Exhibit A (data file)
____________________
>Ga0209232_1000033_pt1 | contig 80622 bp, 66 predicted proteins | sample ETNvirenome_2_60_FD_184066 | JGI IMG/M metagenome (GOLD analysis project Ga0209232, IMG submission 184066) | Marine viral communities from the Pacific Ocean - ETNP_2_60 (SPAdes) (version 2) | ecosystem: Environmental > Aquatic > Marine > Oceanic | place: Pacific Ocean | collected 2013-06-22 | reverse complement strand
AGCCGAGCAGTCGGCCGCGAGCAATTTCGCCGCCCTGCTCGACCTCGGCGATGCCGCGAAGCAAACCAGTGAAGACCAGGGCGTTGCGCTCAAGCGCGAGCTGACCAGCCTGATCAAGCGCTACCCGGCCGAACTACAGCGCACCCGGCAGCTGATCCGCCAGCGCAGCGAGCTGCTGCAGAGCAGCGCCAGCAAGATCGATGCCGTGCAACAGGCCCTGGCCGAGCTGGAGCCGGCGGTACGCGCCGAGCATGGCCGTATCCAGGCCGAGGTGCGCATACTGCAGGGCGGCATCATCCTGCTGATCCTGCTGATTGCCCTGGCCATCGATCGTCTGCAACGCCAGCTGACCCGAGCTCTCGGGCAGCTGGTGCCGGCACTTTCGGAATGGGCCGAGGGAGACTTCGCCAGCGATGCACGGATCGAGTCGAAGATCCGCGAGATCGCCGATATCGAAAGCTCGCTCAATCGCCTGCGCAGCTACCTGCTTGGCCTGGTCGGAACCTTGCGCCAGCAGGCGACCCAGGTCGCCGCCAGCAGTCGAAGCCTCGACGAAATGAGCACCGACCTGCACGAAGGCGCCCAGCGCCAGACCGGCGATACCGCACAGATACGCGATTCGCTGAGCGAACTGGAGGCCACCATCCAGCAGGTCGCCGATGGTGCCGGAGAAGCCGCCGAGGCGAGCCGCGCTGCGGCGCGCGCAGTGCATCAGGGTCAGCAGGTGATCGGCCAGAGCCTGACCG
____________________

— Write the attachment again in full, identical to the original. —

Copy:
>Ga0209232_1000033_pt1 | contig 80622 bp, 66 predicted proteins | sample ETNvirenome_2_60_FD_184066 | JGI IMG/M metagenome (GOLD analysis project Ga0209232, IMG submission 184066) | Marine viral communities from the Pacific Ocean - ETNP_2_60 (SPAdes) (version 2) | ecosystem: Environmental > Aquatic > Marine > Oceanic | place: Pacific Ocean | collected 2013-06-22 | reverse complement strand
AGCCGAGCAGTCGGCCGCGAGCAATTTCGCCGCCCTGCTCGACCTCGGCGATGCCGCGAAGCAAACCAGTGAAGACCAGGGCGTTGCGCTCAAGCGCGAGCTGACCAGCCTGATCAAGCGCTACCCGGCCGAACTACAGCGCACCCGGCAGCTGATCCGCCAGCGCAGCGAGCTGCTGCAGAGCAGCGCCAGCAAGATCGATGCCGTGCAACAGGCCCTGGCCGAGCTGGAGCCGGCGGTACGCGCCGAGCATGGCCGTATCCAGGCCGAGGTGCGCATACTGCAGGGCGGCATCATCCTGCTGATCCTGCTGATTGCCCTGGCCATCGATCGTCTGCAACGCCAGCTGACCCGAGCTCTCGGGCAGCTGGTGCCGGCACTTTCGGAATGGGCCGAGGGAGACTTCGCCAGCGATGCACGGATCGAGTCGAAGATCCGCGAGATCGCCGATATCGAAAGCTCGCTCAATCGCCTGCGCAGCTACCTGCTTGGCCTGGTCGGAACCTTGCGCCAGCAGGCGACCCAGGTCGCCGCCAGCAGTCGAAGCCTCGACGAAATGAGCACCGACCTGCACGAAGGCGCCCAGCGCCAGACCGGCGATACCGCACAGATACGCGATTCGCTGAGCGAACTGGAGGCCACCATCCAGCAGGTCGCCGATGGTGCCGGAGAAGCCGCCGAGGCGAGCCGCGCTGCGGCGCGCGCAGTGCATCAGGGTCAGCAGGTGATCGGCCAGAGCCTGACCG